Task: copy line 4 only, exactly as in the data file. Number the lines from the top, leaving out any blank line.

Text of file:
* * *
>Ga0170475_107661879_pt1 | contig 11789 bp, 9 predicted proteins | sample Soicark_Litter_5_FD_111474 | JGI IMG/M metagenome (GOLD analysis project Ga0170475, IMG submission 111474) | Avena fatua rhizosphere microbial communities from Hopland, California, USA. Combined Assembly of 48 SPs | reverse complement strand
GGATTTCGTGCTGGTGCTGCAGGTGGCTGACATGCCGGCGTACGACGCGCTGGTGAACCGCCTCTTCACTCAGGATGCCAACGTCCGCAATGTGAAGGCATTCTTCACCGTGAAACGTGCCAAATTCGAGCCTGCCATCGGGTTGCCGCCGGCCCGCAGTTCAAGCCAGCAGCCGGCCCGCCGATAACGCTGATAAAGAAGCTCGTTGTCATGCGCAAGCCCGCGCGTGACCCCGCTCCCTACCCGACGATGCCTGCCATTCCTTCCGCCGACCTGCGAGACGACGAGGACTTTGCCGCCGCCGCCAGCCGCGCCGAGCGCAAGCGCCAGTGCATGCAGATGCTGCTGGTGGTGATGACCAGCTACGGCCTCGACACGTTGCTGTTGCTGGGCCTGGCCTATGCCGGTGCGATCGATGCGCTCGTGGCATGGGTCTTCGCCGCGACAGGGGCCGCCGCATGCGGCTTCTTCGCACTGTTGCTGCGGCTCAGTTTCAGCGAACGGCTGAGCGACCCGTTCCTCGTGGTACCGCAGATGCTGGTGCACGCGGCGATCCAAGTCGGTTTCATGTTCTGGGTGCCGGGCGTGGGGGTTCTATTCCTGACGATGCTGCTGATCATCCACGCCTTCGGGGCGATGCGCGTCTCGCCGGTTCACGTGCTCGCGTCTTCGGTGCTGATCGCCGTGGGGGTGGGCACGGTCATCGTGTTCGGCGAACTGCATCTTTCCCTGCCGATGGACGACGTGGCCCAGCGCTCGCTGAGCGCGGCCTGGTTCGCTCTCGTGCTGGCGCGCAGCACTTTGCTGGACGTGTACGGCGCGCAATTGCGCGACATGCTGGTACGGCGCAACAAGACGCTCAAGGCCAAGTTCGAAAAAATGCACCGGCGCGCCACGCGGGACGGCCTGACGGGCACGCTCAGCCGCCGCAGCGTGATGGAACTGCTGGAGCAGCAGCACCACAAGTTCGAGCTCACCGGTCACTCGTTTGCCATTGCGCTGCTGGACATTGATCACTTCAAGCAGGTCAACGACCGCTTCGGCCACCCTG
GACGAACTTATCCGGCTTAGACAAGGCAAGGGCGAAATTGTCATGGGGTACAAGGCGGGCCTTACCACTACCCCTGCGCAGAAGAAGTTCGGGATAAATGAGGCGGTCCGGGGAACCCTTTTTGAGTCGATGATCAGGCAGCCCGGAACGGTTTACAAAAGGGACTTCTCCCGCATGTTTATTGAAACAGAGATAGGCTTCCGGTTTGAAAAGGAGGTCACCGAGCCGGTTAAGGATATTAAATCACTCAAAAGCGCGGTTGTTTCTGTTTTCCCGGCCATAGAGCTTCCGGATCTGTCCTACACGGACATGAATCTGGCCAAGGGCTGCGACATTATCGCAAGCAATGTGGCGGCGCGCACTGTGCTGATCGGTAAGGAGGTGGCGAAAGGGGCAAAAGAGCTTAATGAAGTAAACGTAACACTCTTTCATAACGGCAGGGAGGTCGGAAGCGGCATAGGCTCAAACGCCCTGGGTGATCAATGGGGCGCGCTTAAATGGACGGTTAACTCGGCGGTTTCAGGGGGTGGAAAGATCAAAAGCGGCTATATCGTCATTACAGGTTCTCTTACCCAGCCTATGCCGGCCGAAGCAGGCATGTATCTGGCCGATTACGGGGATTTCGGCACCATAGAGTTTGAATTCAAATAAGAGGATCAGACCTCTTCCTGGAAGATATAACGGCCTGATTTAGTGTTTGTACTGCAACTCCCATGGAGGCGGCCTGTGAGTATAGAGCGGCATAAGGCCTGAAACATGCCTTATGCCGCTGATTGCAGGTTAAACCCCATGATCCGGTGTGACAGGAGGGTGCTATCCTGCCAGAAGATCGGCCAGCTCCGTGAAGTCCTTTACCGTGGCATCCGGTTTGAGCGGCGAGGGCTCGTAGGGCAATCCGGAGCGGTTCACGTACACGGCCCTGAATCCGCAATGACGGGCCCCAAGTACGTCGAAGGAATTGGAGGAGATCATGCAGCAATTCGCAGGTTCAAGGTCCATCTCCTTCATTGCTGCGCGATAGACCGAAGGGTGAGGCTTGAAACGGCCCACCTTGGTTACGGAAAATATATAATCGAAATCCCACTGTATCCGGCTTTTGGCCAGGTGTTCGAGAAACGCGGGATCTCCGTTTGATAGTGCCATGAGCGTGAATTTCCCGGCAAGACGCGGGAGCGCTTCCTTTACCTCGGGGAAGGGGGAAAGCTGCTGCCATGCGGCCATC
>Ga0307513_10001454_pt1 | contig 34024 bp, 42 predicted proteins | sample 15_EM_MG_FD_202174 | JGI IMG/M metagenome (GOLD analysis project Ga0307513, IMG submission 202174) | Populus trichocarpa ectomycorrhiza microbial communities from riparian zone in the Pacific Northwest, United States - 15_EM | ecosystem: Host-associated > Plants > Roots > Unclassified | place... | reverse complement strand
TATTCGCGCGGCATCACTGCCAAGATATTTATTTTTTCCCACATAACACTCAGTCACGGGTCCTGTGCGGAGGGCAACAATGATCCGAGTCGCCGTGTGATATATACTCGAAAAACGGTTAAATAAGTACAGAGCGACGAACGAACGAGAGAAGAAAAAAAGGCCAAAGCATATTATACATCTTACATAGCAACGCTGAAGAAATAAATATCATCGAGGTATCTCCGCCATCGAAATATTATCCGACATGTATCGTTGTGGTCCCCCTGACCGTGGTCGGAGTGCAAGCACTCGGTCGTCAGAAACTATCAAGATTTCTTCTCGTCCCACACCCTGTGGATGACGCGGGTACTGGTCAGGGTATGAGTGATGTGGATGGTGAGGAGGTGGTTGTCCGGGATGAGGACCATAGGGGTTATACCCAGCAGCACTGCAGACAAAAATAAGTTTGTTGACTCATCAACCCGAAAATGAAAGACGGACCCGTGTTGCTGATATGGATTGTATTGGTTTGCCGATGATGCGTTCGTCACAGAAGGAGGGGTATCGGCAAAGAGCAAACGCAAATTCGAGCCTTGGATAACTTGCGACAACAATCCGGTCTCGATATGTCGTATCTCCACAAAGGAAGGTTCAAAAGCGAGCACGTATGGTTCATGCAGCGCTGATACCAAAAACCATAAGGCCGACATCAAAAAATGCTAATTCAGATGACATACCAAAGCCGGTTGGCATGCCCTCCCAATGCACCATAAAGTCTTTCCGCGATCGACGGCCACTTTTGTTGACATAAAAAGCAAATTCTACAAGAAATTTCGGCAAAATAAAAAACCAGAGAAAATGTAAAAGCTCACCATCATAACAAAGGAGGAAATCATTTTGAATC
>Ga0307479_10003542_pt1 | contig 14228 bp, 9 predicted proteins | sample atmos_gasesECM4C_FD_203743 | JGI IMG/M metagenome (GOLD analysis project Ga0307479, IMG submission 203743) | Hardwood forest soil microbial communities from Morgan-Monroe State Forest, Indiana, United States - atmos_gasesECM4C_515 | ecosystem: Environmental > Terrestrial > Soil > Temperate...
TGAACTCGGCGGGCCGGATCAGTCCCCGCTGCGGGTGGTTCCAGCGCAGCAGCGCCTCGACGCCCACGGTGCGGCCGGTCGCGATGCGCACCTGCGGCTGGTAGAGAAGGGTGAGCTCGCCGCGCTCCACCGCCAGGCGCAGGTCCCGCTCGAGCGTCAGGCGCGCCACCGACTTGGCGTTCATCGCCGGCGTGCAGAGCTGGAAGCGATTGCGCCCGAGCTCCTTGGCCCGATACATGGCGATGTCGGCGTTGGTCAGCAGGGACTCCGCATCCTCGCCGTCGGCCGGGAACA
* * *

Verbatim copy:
>Ga0307513_10001454_pt1 | contig 34024 bp, 42 predicted proteins | sample 15_EM_MG_FD_202174 | JGI IMG/M metagenome (GOLD analysis project Ga0307513, IMG submission 202174) | Populus trichocarpa ectomycorrhiza microbial communities from riparian zone in the Pacific Northwest, United States - 15_EM | ecosystem: Host-associated > Plants > Roots > Unclassified | place... | reverse complement strand